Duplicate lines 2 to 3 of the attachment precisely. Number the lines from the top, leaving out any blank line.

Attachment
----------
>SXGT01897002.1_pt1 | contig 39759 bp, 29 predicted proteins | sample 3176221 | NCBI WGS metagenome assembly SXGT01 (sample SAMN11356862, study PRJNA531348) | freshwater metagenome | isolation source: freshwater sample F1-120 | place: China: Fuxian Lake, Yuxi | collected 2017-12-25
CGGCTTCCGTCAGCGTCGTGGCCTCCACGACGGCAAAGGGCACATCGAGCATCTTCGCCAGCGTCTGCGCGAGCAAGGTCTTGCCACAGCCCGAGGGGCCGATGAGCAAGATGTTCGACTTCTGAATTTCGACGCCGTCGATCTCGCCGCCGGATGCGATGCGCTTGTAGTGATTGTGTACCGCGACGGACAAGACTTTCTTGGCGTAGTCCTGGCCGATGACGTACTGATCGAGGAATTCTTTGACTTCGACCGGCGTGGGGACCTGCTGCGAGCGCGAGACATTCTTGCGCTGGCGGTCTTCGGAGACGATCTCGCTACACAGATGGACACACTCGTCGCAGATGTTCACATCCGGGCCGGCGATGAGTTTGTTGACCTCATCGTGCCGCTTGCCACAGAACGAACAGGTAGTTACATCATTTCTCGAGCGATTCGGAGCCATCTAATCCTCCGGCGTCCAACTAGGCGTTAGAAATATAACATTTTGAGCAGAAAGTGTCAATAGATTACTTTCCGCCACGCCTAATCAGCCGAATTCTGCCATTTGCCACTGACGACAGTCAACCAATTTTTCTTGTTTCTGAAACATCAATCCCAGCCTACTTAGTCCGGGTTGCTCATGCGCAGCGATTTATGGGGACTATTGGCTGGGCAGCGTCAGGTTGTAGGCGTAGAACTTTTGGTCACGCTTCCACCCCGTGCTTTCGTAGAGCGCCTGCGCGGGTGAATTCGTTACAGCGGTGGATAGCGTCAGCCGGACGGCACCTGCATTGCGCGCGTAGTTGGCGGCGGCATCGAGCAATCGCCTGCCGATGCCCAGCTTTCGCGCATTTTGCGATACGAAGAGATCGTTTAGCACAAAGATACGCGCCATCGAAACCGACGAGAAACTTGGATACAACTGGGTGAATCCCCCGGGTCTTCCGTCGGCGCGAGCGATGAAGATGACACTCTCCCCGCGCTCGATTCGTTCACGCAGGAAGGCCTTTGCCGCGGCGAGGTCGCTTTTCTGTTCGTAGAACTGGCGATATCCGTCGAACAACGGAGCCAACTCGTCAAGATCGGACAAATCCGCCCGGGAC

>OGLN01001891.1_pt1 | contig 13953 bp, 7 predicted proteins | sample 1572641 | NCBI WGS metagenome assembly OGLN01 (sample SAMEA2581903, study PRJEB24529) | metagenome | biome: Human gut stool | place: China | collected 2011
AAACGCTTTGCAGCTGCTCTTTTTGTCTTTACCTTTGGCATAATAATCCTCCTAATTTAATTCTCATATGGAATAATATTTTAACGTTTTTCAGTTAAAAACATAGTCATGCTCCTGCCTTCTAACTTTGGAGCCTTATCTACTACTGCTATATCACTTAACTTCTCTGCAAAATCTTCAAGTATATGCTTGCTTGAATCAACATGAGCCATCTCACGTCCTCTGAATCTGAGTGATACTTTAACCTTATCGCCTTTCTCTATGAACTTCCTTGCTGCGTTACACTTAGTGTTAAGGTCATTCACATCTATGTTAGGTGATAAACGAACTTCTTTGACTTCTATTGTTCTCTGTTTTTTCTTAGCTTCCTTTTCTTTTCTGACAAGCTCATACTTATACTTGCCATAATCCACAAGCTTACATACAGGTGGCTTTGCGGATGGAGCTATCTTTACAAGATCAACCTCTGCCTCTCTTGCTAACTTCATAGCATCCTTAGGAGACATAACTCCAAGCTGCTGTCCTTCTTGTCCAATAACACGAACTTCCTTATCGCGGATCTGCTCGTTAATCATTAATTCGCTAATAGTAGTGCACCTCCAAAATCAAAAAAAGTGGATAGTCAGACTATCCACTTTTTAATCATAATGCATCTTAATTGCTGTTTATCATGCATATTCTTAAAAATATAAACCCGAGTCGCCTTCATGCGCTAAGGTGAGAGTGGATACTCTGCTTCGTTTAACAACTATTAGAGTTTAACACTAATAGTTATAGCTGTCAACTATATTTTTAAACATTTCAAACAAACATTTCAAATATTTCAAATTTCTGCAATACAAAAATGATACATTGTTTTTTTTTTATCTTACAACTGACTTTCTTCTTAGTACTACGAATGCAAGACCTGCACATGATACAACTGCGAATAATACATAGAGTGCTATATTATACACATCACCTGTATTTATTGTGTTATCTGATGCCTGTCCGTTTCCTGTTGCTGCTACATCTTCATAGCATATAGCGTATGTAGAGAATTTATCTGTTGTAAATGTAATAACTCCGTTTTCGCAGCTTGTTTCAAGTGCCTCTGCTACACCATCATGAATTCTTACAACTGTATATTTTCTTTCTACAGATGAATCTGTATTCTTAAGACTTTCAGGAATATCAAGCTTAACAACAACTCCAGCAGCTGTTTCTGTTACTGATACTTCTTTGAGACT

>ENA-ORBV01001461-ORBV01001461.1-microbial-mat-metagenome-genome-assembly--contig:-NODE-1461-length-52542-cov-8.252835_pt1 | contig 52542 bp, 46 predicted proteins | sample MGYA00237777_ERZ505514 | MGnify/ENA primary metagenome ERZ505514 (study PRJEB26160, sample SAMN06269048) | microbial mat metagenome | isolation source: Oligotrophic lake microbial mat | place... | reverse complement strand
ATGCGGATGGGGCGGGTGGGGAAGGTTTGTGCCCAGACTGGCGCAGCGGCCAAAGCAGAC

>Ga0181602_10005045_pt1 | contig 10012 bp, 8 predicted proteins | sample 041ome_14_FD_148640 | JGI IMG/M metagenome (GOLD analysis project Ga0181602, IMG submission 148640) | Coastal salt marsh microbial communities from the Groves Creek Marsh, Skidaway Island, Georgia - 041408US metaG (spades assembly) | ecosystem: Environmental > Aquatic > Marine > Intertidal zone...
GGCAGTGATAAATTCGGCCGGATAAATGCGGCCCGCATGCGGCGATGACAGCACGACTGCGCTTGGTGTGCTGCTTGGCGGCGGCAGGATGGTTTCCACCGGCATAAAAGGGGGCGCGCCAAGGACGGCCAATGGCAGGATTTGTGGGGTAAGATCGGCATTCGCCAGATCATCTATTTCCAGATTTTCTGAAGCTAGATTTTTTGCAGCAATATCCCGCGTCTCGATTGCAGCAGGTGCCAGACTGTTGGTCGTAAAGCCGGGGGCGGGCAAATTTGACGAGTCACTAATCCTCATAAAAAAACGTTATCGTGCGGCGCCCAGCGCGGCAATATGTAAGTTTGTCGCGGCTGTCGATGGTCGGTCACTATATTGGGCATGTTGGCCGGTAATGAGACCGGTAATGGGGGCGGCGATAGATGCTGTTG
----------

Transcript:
CGGCTTCCGTCAGCGTCGTGGCCTCCACGACGGCAAAGGGCACATCGAGCATCTTCGCCAGCGTCTGCGCGAGCAAGGTCTTGCCACAGCCCGAGGGGCCGATGAGCAAGATGTTCGACTTCTGAATTTCGACGCCGTCGATCTCGCCGCCGGATGCGATGCGCTTGTAGTGATTGTGTACCGCGACGGACAAGACTTTCTTGGCGTAGTCCTGGCCGATGACGTACTGATCGAGGAATTCTTTGACTTCGACCGGCGTGGGGACCTGCTGCGAGCGCGAGACATTCTTGCGCTGGCGGTCTTCGGAGACGATCTCGCTACACAGATGGACACACTCGTCGCAGATGTTCACATCCGGGCCGGCGATGAGTTTGTTGACCTCATCGTGCCGCTTGCCACAGAACGAACAGGTAGTTACATCATTTCTCGAGCGATTCGGAGCCATCTAATCCTCCGGCGTCCAACTAGGCGTTAGAAATATAACATTTTGAGCAGAAAGTGTCAATAGATTACTTTCCGCCACGCCTAATCAGCCGAATTCTGCCATTTGCCACTGACGACAGTCAACCAATTTTTCTTGTTTCTGAAACATCAATCCCAGCCTACTTAGTCCGGGTTGCTCATGCGCAGCGATTTATGGGGACTATTGGCTGGGCAGCGTCAGGTTGTAGGCGTAGAACTTTTGGTCACGCTTCCACCCCGTGCTTTCGTAGAGCGCCTGCGCGGGTGAATTCGTTACAGCGGTGGATAGCGTCAGCCGGACGGCACCTGCATTGCGCGCGTAGTTGGCGGCGGCATCGAGCAATCGCCTGCCGATGCCCAGCTTTCGCGCATTTTGCGATACGAAGAGATCGTTTAGCACAAAGATACGCGCCATCGAAACCGACGAGAAACTTGGATACAACTGGGTGAATCCCCCGGGTCTTCCGTCGGCGCGAGCGATGAAGATGACACTCTCCCCGCGCTCGATTCGTTCACGCAGGAAGGCCTTTGCCGCGGCGAGGTCGCTTTTCTGTTCGTAGAACTGGCGATATCCGTCGAACAACGGAGCCAACTCGTCAAGATCGGACAAATCCGCCCGGGAC

>OGLN01001891.1_pt1 | contig 13953 bp, 7 predicted proteins | sample 1572641 | NCBI WGS metagenome assembly OGLN01 (sample SAMEA2581903, study PRJEB24529) | metagenome | biome: Human gut stool | place: China | collected 2011